Fifth Street Finance: Catalysts Are Gone And Share Prices Have Retreated

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I review recent news and pricing movements in the stock.

I summarize some key takeaways from the Q2 earnings and conference call.

FSC is stalled out; recovery does not appear to be in the near-term.

An update on Fifth Street Finance Corp

I last wrote about Fifth Street Finance Corporation (FSC) last fall here, when the stock was surging from the news that RiverNorth Capital Management, an activist investor, had taken a 6% stake in the company.

At the time of writing I assumed that other investors were as optimistic as I was that RiverNorth would help drive meaningful changes to FSC. I was anxiously awaiting the arrival of new directors, significantly reduced management fees, and potentially even the removal of Fifth Street Asset Management (FSAM) as asset manager.

Fast forward now into 2016 and the year seemed to be starting out well with the implementation of a modest .25% reduction in the management fee which was effective January 1, 2016. Sadly that's where the good news stopped. In February RiverNorth settled and left with a gain by selling its shares to Fifth Street Asset Management and Len Tannenbaum.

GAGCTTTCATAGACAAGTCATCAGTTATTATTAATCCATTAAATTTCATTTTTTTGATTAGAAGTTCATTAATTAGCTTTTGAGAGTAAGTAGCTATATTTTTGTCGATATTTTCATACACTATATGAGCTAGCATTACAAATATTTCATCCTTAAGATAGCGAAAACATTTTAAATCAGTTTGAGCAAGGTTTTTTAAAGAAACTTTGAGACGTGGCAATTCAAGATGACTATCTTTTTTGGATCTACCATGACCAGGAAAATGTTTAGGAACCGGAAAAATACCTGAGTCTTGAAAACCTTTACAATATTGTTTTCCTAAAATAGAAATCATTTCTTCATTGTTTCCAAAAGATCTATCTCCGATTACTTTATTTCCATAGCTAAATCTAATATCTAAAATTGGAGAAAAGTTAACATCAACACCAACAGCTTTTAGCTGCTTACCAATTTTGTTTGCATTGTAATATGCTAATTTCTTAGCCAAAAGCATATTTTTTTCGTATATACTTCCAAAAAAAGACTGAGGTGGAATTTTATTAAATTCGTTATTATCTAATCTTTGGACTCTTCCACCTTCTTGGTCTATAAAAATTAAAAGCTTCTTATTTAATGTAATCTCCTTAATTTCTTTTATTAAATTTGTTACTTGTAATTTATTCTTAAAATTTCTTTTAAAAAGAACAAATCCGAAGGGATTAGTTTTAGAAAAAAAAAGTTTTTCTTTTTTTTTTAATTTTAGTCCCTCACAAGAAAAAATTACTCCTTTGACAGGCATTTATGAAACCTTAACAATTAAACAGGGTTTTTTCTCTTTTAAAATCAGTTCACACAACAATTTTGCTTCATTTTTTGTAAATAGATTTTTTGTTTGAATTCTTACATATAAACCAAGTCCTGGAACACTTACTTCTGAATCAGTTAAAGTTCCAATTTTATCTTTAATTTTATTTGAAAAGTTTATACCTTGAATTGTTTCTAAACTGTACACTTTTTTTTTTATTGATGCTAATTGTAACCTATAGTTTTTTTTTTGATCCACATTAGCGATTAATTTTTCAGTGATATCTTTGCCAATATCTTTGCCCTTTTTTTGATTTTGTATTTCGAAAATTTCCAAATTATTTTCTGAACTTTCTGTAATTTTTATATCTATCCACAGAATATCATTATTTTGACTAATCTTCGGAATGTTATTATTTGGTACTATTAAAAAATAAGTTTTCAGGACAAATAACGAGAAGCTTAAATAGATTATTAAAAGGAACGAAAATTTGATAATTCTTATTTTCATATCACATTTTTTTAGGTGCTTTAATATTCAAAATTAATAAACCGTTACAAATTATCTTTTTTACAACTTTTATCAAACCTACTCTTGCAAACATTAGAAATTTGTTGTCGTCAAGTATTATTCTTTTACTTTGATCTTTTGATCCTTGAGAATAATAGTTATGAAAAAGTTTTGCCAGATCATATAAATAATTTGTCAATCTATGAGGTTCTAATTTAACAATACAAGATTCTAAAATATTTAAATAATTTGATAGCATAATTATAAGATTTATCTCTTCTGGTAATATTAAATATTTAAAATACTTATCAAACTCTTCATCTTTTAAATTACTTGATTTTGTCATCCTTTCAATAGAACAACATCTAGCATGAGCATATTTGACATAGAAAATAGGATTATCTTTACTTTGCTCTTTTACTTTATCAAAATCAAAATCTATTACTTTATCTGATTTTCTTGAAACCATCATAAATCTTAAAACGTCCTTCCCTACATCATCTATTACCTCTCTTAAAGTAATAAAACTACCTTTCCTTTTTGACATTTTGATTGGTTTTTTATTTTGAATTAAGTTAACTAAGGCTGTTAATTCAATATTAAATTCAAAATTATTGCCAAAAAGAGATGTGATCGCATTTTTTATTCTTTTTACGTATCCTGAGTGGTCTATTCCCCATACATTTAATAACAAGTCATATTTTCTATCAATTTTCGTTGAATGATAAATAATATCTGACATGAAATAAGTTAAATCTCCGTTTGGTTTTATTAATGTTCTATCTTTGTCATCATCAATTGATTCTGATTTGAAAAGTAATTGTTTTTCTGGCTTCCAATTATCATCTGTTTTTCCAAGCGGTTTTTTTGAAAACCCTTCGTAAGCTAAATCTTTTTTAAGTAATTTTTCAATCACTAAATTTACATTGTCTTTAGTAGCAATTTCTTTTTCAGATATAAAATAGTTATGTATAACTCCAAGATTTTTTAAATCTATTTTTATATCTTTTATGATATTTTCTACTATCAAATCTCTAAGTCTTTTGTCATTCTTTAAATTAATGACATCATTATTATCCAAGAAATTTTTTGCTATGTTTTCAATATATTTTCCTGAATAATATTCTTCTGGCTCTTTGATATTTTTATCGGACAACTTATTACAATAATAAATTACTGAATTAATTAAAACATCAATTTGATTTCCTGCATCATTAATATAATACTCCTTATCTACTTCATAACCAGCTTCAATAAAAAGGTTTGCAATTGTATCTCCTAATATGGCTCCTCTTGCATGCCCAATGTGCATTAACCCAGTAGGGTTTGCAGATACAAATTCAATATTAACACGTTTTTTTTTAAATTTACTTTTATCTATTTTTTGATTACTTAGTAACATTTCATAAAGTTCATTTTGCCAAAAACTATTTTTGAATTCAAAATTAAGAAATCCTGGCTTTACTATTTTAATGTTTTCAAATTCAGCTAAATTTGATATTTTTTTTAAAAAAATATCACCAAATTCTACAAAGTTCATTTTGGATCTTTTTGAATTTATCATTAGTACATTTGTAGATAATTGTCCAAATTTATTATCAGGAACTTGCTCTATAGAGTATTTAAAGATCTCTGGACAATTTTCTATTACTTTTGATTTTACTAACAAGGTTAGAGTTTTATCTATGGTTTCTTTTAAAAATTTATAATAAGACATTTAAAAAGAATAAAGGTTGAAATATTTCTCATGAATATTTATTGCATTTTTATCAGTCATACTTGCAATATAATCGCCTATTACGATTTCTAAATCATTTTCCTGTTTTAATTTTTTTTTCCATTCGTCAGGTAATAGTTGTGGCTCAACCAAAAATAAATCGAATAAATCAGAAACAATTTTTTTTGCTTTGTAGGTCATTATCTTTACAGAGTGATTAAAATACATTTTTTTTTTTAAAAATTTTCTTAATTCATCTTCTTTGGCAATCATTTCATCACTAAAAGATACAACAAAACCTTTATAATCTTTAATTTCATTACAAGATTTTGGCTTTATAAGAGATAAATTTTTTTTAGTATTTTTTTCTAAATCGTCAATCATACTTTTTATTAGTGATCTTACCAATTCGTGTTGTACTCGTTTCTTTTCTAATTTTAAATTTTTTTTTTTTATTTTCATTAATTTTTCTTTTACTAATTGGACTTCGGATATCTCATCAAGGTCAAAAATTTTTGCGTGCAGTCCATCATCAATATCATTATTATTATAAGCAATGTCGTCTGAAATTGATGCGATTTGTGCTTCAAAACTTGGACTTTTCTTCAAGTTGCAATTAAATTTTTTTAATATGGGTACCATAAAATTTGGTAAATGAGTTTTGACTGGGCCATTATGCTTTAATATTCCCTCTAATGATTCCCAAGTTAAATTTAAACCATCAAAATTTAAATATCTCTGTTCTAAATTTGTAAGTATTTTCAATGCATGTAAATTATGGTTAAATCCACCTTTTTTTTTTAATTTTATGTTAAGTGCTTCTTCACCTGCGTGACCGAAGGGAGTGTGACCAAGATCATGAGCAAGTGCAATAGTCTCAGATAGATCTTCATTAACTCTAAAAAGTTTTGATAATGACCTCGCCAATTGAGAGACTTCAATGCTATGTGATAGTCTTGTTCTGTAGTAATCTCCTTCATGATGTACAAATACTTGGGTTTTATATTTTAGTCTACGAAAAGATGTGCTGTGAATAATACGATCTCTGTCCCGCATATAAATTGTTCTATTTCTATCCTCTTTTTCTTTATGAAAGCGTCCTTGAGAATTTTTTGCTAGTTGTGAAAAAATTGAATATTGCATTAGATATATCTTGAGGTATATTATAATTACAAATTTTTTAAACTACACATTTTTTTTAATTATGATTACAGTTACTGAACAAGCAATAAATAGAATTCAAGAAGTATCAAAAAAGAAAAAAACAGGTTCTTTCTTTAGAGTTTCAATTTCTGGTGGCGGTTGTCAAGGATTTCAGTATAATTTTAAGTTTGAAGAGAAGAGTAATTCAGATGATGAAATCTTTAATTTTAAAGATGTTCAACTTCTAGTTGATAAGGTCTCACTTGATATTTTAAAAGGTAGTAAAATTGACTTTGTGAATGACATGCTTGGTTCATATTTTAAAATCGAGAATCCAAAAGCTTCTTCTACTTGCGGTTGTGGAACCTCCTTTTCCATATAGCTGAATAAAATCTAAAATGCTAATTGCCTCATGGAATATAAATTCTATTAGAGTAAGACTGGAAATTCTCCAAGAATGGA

FSC shareholders did not reap any of the benefits that I had hoped for, receiving only the promise that the Company would repurchase an additional $50 million in stock. With FSAM and Tannenbaum now holding just under 15% of the company, management appears to be more firmly entrenched than ever. Additionally, with the activist investor no longer in play, I took my lumps and sold my shares when I rebalanced my portfolio back in March at a price of $5.07. You can read about my portfolio here.

As would be expected, with the activist investor removed from the equation and continued financial underperformance, FSC stock has resumed its downward spiral, and as of the time of writing again trades sub-$5 per share, well off the highs seen last fall when RiverNorth was involved.

Source: Yahoo Finance, June 13, 2016

Reviewing the conference call and Q2 earnings

Management described the quarter as being the weakest quarter in six years which it characterized as having muted origination volumes. This seems to be an adequate depiction of the quarter, one in which it was more of the same. Income has continued its quarter over quarter and year over year descent.